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Kenny Walter is an editor with HCPLive. Prior to joining MJH Life Sciences in 2019, he worked as a digital reporter covering nanotechnology, life sciences, material science and more with R&D Magazine. He graduated with a degree in journalism from Temple University in 2008 and began his career as a local reporter for a chain of weekly newspapers based on the Jersey shore. When not working, he enjoys going to the beach and enjoying the shore in the summer and watching North Carolina Tar Heel basketball in the winter.
After 1 year, 37% of patients had died and 65% of patients were readmitted to the hospital.
Patients who have been admitted to the hospital for heart failure face a number of risks, including increased rates of death and kidney injuries.
A team, led by Muthiah Vaduganathan, MD, MPH, Brigham and Women ‘s Hospital, accessed outcomes for heart failure patients following hospital discharge including mortality and a number of kidney-related outcomes.
Recent therapies for heart failure have shown the ability to slow the progression of kidney disease. However, the trajectory of clinically relevant kidney events in real-world heart failure care has not been well described.
In the study, the investigators identified Medicare beneficiaries hospitalized for heart failure at 240 sites in the US. Each patient was part of the Get With The Guidelines-Heart Failure (GWTG-HF) registry in 2016 and did not require dialysis prior to or during hospitalization.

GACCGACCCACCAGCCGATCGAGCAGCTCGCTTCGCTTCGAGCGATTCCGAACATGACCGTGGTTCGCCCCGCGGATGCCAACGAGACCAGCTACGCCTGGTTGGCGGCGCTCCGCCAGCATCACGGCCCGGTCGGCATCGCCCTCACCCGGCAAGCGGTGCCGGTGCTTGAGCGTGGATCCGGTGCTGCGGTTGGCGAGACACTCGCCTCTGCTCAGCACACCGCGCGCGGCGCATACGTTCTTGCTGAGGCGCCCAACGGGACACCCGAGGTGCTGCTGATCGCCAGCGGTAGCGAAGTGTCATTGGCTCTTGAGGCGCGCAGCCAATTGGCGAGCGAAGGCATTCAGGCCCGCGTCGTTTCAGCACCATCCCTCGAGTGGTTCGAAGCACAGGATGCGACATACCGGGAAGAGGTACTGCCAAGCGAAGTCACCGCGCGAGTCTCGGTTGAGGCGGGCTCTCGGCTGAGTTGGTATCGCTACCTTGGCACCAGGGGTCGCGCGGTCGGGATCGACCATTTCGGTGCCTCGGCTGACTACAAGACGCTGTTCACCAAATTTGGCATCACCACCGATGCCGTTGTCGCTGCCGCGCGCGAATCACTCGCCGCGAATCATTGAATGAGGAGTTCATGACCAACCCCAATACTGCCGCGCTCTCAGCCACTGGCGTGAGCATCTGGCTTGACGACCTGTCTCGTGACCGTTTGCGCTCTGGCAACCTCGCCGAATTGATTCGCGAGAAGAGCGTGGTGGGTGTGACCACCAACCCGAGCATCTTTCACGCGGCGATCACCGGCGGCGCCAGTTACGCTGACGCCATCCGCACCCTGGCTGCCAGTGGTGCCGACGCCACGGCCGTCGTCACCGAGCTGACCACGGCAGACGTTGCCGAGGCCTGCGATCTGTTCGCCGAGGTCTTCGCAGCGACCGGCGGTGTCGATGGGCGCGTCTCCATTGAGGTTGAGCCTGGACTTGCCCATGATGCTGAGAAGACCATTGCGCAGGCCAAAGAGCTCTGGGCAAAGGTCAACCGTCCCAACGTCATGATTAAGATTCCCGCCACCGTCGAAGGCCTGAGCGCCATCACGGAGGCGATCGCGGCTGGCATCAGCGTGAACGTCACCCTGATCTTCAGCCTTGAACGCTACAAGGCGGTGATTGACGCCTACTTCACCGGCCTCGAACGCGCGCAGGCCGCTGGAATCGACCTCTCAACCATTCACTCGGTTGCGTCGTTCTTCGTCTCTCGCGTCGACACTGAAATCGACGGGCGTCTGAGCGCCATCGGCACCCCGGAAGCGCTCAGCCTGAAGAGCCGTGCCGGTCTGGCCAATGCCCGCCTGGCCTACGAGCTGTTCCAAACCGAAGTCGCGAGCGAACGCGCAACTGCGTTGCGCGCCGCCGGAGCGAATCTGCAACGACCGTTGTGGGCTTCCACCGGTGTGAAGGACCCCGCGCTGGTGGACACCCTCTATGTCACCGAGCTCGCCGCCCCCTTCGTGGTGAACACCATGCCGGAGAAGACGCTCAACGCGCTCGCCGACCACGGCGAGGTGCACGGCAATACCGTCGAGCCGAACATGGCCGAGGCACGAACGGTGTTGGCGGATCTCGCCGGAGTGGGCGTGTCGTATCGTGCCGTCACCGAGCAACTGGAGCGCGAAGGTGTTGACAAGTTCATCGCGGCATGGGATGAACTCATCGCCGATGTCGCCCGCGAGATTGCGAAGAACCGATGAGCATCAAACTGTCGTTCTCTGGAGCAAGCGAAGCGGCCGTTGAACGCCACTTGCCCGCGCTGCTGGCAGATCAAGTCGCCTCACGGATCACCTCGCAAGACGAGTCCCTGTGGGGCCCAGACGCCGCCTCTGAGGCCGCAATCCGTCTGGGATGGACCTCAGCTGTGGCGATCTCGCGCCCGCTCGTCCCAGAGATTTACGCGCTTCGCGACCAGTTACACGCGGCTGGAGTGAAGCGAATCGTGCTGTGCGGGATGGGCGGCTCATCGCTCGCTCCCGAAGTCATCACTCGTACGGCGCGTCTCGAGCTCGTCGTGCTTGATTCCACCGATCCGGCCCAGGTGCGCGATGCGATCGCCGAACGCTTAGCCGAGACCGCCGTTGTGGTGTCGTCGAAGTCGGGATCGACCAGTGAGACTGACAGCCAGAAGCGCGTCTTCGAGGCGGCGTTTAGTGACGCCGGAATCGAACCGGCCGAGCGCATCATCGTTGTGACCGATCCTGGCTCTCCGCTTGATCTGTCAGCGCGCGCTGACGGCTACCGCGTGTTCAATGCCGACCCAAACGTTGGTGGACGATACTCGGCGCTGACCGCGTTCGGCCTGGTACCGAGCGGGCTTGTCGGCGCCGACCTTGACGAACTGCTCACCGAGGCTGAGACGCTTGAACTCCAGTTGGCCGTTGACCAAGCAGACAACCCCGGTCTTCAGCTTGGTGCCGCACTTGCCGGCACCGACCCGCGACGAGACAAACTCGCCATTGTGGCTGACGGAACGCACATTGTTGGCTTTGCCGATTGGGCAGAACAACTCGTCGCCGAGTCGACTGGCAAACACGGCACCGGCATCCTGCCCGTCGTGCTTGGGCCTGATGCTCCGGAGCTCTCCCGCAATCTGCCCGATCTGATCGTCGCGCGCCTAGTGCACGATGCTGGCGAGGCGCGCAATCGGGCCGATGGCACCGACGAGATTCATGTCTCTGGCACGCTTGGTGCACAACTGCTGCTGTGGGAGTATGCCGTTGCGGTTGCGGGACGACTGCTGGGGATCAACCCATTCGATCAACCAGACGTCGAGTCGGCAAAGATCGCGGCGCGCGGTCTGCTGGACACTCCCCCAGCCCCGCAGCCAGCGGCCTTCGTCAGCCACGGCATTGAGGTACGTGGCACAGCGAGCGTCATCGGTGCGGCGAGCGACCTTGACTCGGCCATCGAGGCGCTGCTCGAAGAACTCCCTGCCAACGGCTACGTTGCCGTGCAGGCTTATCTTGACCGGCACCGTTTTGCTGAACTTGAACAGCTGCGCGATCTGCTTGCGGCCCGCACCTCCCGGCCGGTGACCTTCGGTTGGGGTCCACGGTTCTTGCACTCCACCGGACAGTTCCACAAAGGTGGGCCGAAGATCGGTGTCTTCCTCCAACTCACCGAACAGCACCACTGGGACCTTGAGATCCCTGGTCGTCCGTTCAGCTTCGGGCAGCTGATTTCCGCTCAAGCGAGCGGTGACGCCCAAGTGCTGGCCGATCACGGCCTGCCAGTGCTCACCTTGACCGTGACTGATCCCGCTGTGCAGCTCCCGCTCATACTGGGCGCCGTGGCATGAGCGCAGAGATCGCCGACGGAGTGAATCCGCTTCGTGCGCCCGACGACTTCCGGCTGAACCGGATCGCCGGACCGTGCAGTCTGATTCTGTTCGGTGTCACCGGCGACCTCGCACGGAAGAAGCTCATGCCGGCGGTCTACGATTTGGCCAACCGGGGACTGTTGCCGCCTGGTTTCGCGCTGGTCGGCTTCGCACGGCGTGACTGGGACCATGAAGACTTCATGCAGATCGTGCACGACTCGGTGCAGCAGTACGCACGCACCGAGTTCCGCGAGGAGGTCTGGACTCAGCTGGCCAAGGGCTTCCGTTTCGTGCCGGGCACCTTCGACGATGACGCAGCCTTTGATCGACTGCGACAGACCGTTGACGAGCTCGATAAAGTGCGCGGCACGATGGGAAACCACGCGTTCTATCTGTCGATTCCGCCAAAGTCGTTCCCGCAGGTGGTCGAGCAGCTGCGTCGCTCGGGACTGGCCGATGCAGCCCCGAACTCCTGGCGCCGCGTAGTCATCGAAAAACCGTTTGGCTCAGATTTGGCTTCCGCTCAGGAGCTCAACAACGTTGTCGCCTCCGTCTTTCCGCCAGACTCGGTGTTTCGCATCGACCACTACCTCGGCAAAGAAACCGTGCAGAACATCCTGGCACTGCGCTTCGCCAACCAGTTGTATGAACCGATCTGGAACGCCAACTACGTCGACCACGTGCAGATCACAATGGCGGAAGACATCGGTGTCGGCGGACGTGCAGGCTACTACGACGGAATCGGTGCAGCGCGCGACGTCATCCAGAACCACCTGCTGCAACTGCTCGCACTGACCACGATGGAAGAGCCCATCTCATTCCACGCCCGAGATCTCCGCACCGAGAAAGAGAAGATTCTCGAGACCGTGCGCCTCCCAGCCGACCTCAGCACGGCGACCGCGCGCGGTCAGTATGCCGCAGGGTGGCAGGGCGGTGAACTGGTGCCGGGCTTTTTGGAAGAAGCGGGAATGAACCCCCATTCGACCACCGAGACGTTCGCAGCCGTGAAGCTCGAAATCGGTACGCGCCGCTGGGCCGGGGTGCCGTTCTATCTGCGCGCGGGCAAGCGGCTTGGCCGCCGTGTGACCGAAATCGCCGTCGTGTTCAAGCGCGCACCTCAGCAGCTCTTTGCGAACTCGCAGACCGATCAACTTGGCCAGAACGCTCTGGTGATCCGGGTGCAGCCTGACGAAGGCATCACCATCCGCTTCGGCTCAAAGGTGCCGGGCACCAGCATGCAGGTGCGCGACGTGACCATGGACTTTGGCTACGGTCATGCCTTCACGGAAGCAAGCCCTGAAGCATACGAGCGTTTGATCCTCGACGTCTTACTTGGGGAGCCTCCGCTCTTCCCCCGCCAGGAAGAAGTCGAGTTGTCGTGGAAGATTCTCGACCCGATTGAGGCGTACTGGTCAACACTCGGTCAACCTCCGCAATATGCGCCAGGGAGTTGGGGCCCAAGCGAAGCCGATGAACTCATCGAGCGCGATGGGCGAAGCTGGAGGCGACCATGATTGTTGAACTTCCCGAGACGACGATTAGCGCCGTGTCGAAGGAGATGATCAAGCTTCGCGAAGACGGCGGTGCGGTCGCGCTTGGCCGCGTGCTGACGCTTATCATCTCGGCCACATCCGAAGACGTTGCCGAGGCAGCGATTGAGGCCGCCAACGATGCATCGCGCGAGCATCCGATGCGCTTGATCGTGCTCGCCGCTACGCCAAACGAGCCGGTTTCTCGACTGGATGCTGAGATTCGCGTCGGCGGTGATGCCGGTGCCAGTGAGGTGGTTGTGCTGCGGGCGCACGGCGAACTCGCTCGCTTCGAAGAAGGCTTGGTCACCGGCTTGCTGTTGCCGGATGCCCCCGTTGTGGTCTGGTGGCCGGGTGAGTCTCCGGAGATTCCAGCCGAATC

Each patient was followed for 1 year post-discharge for incident kidney events, all-cause and heart failure readmissions, and death.
The investigators identified associations between discharge Chronic Kidney Disease Epidemiology Collaboration (CDK-EPI-derived) estimated glomerular filtration rate
(eGFR) and time-to-first events, which were adjusted for demographics, medical history, Left ventricular ejection fraction (LVEF), discharge vital sign and laboratory measures, and hospital characteristics.
Overall, there were 20,927 Medicare beneficiaries and the discharge eGFR was ≥90, 60-89, 45-59, 30-44, and <30 mL/min/1.73 m2 in 4%, 27%, 23%, 25%, and 21%, respectively.
At the 1 year mark, 37% of the patients had died, while 65% were readmitted to the hospital, including 31% for heart failure, 7% for acute kidney injuries, and 5% for dialysis/end-stage kidney disease (ESKD).
The investigators found lower discharge eGFR (per 10 mL/min/1.73 m2 decrease) was independently linked to increased mortality (aHR, 1.08; 95% CI, 1.05-1.10), all-cause readmission (aHR, 1.04; 95% CI, [1.02-1.06), heart failure readmission (aHR, 1.09; 95% CI, [1.06-1.12), readmission for AKI (aHR, 1.20; 95% CI, 1.15-1.25), and progression to dialysis/ESKD (aHR, 2.22; 95% CI, 1.93-2.55) (all P<0.001).
After conducting categorical analyses, the investigators consistently found heightened risks of heart failure and kidney events at lower eGFR, with a potential J-shaped relationship observed for mortality and dialysis/ESKD.
“Older adults hospitalized for [heart failure] face broad post-discharge risks of recurrent [heart failure] events, kidney events, and death,” the authors wrote. “One in 20 Medicare beneficiaries are estimated to progress to dialysis/ESKD within 1-year of hospital discharge. These data may inform shared decision-making and highlight the need to prioritize comprehensive HF care that simultaneously improve outcomes in diverse disease pathways.”
The study, “Incident Dialysis and Acute Kidney Injury Among Medicare Beneficiaries After Hospitalization for Heart Failure in the US,” was published online by AHA.